Fast Success Is Not A Good Thing

July 10, 2018

Something I constantly hear about from other comics is the struggle on the path to success. Whether it’s the long nights at open mics, shitty performance venues, or weird people you encounter, the life of a stand-up comic is often a slew of humbling ups and downs.

 

I attended a conference earlier this year about the business of stand-up comedy in which Jessica Kirson spoke on the panel. She discussed the humbling experiences of being on late night, The View, and then the next day “performing in a cafeteria.” As she elaborated more on her experiences she said something that stuck with me:

 

“You never want be given an opportunity that you aren’t ready for…”

 

She then spoke about an opportunity she received to audition for a booker at a premier club in New York City. This was early in her stand-up career and reflecting back she knew she wasn’t ready to receive that opportunity.

 

This made me think about how comics today are so eager to gain success, yet they have only been on the scene for a few years. Some don’t even have a plan for what exactly they want to do with their career. They just “want to be a great stand-up.”

 

It is true that the industry moves fast, but individual careers take time to cultivate and flourish and you never want to be successful too quickly. Here’s why.

 

Quick success equals quick burnout.

 

There’s a saying by philosopher Lao Tzu that resonates with quick success: “the flame that burns twice as bright burns half as long.”

We are human and success has a tendency to bring about stress that tests not only our ability to do something, but also our passion.

 

Success can come from doing so much and being seen frequently. That’s great, and you aren’t wrong for grabbing at opportunities; however, for the person who isn’t mentally or emotionally prepared to handle industry success just yet, it will likely lead to a career that doesn’t last too long.

 

I read a piece in The Guardian about stand-up comics who quit comedy altogether and burnout proved to be one of the biggest factors.

People often have a misconception that once you become successful everything becomes easier. The truth is it’s the exact opposite: your stress will increase with success which makes it so much harder to maintain. Sometimes it’s the pressure to maintain the success, the overload of projects, etc. that gets to people and it’s more common than you think.

 

Maturity in this industry equals longevity.

 

One thing I’ve noticed, especially in the New York City scene is that comics are diverse not only in style of comedy, race, religion, etc., but also with how long they have been doing comedy.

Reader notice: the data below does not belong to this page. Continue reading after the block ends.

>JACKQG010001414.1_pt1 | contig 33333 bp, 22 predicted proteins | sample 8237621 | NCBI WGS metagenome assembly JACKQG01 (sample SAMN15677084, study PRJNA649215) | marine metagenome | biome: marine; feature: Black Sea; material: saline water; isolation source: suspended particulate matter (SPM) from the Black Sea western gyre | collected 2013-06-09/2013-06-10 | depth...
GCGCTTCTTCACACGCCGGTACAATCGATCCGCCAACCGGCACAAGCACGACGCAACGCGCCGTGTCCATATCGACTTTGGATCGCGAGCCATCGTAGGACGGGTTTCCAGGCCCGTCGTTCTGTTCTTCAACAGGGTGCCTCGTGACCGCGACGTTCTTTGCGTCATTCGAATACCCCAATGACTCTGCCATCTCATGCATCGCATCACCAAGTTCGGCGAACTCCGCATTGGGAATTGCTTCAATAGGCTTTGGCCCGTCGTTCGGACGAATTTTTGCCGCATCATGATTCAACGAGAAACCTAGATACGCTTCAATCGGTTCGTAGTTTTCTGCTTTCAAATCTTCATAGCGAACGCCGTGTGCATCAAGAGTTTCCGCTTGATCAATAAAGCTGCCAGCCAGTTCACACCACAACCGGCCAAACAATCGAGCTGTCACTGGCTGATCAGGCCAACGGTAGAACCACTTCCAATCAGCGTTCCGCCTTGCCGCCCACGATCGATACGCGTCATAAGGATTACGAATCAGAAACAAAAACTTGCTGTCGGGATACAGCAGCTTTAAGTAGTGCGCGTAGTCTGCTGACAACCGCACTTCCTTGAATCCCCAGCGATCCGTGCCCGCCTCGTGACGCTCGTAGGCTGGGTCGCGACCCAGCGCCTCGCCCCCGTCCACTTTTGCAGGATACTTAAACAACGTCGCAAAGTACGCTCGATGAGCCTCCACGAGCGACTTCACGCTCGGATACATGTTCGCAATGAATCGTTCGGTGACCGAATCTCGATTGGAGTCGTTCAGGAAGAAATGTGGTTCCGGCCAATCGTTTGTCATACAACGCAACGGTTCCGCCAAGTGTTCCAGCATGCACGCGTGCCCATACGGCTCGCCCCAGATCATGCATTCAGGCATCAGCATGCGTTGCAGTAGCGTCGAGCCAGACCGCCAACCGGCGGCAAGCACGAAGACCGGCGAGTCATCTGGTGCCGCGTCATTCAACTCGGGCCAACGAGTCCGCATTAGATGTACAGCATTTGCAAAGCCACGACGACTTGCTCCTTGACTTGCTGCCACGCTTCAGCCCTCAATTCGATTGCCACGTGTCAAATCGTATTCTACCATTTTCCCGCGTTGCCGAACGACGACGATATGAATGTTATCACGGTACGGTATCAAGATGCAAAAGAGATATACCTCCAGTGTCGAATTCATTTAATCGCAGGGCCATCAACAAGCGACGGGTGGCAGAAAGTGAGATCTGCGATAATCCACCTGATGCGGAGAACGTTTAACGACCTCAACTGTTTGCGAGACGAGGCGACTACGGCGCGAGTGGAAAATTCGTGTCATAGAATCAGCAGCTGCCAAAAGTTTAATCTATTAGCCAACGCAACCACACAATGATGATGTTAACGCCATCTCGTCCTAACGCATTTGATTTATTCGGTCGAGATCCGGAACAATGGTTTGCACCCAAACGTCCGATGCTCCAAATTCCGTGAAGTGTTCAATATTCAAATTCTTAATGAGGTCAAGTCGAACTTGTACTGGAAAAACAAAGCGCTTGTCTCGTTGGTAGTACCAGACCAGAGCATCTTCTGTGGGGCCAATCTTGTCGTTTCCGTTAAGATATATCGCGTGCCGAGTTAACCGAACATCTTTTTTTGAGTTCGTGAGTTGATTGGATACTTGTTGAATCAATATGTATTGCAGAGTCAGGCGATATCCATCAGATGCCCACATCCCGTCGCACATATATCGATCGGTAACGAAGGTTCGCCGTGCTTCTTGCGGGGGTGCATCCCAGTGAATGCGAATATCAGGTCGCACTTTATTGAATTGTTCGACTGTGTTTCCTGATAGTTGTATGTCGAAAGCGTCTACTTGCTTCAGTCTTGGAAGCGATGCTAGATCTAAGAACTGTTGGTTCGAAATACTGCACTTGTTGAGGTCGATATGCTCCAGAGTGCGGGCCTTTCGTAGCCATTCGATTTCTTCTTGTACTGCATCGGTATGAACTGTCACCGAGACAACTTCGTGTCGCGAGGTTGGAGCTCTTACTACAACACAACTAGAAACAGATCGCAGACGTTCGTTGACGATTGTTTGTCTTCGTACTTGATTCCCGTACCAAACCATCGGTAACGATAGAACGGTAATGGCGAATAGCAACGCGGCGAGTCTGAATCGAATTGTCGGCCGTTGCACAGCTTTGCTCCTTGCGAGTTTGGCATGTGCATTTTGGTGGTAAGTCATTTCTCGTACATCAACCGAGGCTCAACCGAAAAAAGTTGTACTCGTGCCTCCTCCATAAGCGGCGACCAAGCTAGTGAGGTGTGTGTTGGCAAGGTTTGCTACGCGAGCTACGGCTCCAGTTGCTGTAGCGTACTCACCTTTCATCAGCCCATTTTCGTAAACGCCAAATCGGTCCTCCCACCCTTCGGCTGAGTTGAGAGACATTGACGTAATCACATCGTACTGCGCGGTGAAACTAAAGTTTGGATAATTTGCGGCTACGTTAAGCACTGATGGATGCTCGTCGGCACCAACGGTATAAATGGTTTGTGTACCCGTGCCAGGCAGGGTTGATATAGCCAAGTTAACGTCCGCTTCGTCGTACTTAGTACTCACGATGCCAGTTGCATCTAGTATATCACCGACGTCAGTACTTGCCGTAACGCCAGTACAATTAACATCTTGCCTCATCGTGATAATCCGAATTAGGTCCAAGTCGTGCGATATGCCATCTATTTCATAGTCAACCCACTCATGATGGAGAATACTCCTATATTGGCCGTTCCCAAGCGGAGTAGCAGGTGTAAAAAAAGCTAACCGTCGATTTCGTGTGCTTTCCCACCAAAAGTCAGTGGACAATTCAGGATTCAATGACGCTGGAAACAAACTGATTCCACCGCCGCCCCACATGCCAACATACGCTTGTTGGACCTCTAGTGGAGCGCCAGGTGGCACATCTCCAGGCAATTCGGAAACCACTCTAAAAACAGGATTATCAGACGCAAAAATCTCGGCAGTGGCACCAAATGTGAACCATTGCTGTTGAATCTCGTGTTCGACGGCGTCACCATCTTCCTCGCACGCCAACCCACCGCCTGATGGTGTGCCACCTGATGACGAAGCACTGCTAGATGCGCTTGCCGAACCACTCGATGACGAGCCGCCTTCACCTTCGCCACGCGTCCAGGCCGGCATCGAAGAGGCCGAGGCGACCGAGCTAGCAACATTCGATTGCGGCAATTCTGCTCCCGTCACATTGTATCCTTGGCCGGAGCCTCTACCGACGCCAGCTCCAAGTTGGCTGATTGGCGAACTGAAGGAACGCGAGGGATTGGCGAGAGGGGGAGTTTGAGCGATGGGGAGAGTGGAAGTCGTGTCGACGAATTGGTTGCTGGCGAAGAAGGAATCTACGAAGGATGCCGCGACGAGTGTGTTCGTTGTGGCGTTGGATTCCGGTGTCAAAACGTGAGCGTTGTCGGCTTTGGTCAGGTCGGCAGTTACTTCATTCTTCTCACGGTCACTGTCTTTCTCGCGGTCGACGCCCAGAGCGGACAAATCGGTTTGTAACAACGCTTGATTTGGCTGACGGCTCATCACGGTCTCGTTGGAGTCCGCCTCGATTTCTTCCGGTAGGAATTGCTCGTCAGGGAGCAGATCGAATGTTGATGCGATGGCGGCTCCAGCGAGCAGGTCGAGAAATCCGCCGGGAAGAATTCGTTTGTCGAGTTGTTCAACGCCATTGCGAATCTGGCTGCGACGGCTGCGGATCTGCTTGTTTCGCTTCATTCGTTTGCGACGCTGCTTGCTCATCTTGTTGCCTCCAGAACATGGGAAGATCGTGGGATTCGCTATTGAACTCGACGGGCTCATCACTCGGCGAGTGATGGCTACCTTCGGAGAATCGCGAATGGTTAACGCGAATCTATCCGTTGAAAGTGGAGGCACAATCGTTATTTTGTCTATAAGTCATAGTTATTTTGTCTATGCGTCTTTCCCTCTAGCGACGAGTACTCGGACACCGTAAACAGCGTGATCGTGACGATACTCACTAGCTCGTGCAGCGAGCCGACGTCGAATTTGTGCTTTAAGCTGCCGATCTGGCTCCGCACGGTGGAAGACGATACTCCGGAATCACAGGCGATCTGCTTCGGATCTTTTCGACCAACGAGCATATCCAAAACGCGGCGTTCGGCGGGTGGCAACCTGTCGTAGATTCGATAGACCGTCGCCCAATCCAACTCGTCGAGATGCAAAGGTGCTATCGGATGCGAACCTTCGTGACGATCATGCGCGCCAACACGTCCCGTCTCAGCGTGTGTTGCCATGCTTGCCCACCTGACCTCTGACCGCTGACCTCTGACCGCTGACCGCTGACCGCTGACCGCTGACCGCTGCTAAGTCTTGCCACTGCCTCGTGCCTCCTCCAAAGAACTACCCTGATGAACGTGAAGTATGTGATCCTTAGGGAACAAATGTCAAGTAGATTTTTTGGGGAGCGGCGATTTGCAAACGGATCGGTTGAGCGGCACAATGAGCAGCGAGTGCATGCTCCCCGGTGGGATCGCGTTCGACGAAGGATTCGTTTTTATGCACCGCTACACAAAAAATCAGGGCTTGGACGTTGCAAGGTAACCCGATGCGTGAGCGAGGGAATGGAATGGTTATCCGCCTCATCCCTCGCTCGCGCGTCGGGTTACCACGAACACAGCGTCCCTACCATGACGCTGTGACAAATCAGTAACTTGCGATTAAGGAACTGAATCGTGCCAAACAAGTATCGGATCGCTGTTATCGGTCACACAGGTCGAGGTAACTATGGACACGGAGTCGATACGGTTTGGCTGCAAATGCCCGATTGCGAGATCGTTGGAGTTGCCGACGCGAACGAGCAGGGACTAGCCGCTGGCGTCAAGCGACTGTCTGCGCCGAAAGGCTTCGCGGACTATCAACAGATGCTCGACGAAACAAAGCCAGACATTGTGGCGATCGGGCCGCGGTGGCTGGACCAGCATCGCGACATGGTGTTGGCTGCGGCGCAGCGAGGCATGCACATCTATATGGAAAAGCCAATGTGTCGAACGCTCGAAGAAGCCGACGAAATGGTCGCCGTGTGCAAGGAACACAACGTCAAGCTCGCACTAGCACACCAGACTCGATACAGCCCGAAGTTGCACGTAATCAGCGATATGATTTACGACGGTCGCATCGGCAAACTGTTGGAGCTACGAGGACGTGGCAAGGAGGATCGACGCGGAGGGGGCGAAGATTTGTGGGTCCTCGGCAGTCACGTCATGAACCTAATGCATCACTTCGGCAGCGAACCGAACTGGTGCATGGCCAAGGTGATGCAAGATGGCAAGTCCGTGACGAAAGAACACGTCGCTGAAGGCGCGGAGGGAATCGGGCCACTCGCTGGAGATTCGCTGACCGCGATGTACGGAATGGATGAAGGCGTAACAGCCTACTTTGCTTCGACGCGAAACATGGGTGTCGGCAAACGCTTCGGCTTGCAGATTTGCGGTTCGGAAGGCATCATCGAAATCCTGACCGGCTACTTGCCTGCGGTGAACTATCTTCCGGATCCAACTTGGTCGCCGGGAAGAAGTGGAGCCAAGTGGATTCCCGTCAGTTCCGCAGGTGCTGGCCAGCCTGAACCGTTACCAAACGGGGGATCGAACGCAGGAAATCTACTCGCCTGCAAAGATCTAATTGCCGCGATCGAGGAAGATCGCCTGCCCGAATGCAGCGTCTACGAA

Chronological time means very little anymore. Whether it’s age or the the length of time you’ve been doing comedy, it all boils down to maturity levels when it comes to preparedness for success.

 

I’ve met comics who have been on the scene for ten years (even twenty or thirty), yet they haven’t made it because their emotional maturity is not up to par with what the industry requires. They’re either not jumping on opportunities, not capitalizing on opportunities given,  or waiting for opportunities to be handed to them. All of it boils down to laziness.

 

There’s a reason why comics like Joan Rivers, Dave Chappelle, and Jay Leno exhibit longevity. It’s because they possess a level of maturity that is needed to navigate the industry and its opportunities; being a working comic requires being a businessperson, and to be a good in business a certain level of maturity is necessary.

 

A strong foundation is key.

 

Ultimately, to handle success in this industry you need to have a strong foundation to be truly successful in this industry.

 

For comics it’s not just about our art. Any comic can develop an hour of material, but what makes the difference for readiness is the emotional and mental preparedness to handle what this industry throws at you.

 

Some get there faster than others and some never get there at all. Keep in mind that just because you want success now doesn’t mean you are ready for it.

If you are truly prepared for success your time will come and when it comes you will appreciate it more.

 

Got questions or something to add? Comment below and tell us your thoughts!

 

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